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Dollar demand, capital outflows pull rupee down

The rupee's decline is despite the RBI's liquidity-tightening steps announced last week

Nelasri Barman  |  Mumbai 

The rupee fell by 37 paise on Monday to end at 59.72 against the dollar, compared to the previous close of 59.35, due to month-end demand for the greenback by importers and capital outflows.

On Monday, the rupee opened at 59.31 against the dollar. During intra-day trades, it touched a high of 59.31 and a low of 59.73. In absolute terms, Monday’s fall is the biggest drop since the rupee’s 39 paise depreciation on July 8, when it plunged to a record low of 61.22 a dollar.

Currency dealers attributed the Indian currency’s fall to heavy dollar demand from importers, mainly oil refiners, to meet month-end requirements and some banks on behalf of their clients. The rupee’s decline is despite the Reserve Bank of India’s (RBI) liquidity-tightening steps announced last week. The Street fears RBI might announce more liquidity tightening steps and may even resort to a rate hike in the first-quarter review of the monetary policy on July 30.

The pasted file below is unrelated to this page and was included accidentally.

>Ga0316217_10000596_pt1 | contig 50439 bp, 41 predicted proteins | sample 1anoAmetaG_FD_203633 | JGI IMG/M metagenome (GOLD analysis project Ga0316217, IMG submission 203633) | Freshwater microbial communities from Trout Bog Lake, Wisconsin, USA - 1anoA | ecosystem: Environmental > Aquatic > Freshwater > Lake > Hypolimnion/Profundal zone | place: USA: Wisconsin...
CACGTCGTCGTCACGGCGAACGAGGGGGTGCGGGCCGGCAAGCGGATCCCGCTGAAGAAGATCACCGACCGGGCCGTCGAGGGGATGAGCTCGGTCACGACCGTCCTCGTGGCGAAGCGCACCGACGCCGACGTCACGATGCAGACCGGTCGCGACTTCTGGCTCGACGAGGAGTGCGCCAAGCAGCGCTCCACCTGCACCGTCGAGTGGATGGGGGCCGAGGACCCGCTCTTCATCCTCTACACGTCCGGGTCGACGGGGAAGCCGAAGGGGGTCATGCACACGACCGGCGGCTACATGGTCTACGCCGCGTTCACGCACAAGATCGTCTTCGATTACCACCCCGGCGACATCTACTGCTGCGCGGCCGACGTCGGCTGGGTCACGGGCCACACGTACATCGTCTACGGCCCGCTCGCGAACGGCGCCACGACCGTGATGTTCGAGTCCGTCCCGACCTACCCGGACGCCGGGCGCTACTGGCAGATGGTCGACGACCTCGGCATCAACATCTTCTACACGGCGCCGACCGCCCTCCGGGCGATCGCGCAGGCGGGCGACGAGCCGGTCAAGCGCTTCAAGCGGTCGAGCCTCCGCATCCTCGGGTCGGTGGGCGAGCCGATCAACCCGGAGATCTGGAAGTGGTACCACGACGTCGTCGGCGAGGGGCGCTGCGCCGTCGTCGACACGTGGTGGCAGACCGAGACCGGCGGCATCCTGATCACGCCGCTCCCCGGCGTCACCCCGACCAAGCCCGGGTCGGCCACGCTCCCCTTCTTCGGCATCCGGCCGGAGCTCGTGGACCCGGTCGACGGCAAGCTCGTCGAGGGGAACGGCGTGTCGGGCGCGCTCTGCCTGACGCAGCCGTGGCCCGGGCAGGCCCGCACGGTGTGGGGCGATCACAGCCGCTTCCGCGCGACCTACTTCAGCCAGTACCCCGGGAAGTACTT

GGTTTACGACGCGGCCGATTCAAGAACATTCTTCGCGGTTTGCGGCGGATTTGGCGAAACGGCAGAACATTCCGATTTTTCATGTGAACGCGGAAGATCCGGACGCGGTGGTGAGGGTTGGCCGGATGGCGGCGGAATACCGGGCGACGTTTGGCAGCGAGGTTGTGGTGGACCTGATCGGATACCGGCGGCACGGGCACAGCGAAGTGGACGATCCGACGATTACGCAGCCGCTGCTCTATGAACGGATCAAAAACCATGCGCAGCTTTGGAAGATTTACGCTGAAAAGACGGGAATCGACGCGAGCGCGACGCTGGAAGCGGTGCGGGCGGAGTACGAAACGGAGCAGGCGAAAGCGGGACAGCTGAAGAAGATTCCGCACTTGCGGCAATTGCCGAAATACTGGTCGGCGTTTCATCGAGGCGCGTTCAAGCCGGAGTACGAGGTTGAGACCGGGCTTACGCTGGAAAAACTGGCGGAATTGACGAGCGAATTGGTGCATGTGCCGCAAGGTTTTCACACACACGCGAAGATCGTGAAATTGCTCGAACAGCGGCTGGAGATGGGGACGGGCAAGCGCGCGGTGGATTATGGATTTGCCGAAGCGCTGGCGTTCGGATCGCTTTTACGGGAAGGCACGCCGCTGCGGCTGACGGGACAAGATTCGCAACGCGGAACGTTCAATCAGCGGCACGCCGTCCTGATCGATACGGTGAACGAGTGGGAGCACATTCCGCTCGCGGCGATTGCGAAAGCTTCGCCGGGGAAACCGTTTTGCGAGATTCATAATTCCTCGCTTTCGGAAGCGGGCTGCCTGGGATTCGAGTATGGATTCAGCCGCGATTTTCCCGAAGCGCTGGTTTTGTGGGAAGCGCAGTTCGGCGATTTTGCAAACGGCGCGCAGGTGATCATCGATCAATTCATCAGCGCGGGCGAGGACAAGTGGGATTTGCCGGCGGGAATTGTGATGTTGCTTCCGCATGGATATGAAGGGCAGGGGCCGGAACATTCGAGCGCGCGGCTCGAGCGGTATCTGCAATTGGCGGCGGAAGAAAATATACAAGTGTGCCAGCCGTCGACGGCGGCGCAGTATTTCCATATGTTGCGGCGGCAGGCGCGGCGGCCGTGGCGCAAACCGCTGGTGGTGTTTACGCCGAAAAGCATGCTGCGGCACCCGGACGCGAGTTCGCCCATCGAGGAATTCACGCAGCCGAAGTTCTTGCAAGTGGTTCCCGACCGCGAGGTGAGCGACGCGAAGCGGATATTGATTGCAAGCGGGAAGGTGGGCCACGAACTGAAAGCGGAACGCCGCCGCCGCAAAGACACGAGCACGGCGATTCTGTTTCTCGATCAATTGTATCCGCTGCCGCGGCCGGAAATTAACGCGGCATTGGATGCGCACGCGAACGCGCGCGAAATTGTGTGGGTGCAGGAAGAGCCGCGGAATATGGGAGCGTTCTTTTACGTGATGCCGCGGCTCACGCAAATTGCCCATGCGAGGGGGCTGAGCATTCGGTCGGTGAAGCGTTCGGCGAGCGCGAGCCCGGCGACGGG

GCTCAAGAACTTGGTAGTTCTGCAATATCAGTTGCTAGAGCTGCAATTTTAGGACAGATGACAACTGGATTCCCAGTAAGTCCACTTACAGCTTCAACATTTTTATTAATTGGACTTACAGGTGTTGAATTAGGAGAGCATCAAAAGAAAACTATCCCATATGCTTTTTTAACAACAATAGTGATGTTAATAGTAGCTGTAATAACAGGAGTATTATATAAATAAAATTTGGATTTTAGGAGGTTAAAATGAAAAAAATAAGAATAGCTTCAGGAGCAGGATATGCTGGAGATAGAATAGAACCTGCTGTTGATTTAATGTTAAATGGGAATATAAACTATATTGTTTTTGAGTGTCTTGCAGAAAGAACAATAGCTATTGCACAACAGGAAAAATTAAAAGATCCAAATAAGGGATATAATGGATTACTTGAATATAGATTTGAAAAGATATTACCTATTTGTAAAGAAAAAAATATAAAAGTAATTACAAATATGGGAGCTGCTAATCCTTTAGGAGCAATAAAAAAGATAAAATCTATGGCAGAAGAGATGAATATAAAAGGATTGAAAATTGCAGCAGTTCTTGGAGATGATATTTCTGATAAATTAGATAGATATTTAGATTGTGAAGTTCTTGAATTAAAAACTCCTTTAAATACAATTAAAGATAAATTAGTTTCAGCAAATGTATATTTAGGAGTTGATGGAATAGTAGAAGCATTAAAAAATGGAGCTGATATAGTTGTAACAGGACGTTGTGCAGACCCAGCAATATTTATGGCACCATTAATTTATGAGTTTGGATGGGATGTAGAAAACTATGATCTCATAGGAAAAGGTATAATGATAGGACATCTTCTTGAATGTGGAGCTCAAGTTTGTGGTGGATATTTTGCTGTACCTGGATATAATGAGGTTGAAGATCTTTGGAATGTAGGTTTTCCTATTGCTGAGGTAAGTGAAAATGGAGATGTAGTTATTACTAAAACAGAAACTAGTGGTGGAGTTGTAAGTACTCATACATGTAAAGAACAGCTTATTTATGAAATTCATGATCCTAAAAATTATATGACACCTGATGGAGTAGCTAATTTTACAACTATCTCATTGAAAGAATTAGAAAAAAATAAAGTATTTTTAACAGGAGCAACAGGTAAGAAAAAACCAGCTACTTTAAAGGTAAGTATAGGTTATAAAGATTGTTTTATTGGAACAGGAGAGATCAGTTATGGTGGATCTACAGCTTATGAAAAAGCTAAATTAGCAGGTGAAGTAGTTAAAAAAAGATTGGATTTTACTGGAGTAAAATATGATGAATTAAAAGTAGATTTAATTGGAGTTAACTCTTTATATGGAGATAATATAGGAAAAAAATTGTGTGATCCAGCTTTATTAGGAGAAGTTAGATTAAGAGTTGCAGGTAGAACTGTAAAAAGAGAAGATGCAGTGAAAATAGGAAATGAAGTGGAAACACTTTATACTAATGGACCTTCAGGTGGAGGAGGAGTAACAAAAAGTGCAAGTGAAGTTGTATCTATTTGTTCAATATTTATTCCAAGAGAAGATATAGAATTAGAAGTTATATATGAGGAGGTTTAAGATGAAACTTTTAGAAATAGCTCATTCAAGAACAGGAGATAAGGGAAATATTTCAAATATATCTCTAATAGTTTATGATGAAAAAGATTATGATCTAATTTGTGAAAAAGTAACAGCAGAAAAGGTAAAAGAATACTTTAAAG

Some experts are of the view that RBI should instead resort to sharp rate cuts. “RBI should cut interest rates as this will bring in FII (foreign institutional investor) flows in equities,” said Pradip P Shah, chairman, IndAsia Fund Advisors, in a panel discussion on the rupee held in Mumbai.

Call rates end higher
Call rates finished higher at the overnight market due to good demand from borrowing banks. The rates finished higher at 7.10 per cent from previous closing level of six per cent.

It moved in a range of 7.40 per cent and 7.10 per cent.

First Published: Tue, July 23 2013. 00:20 IST
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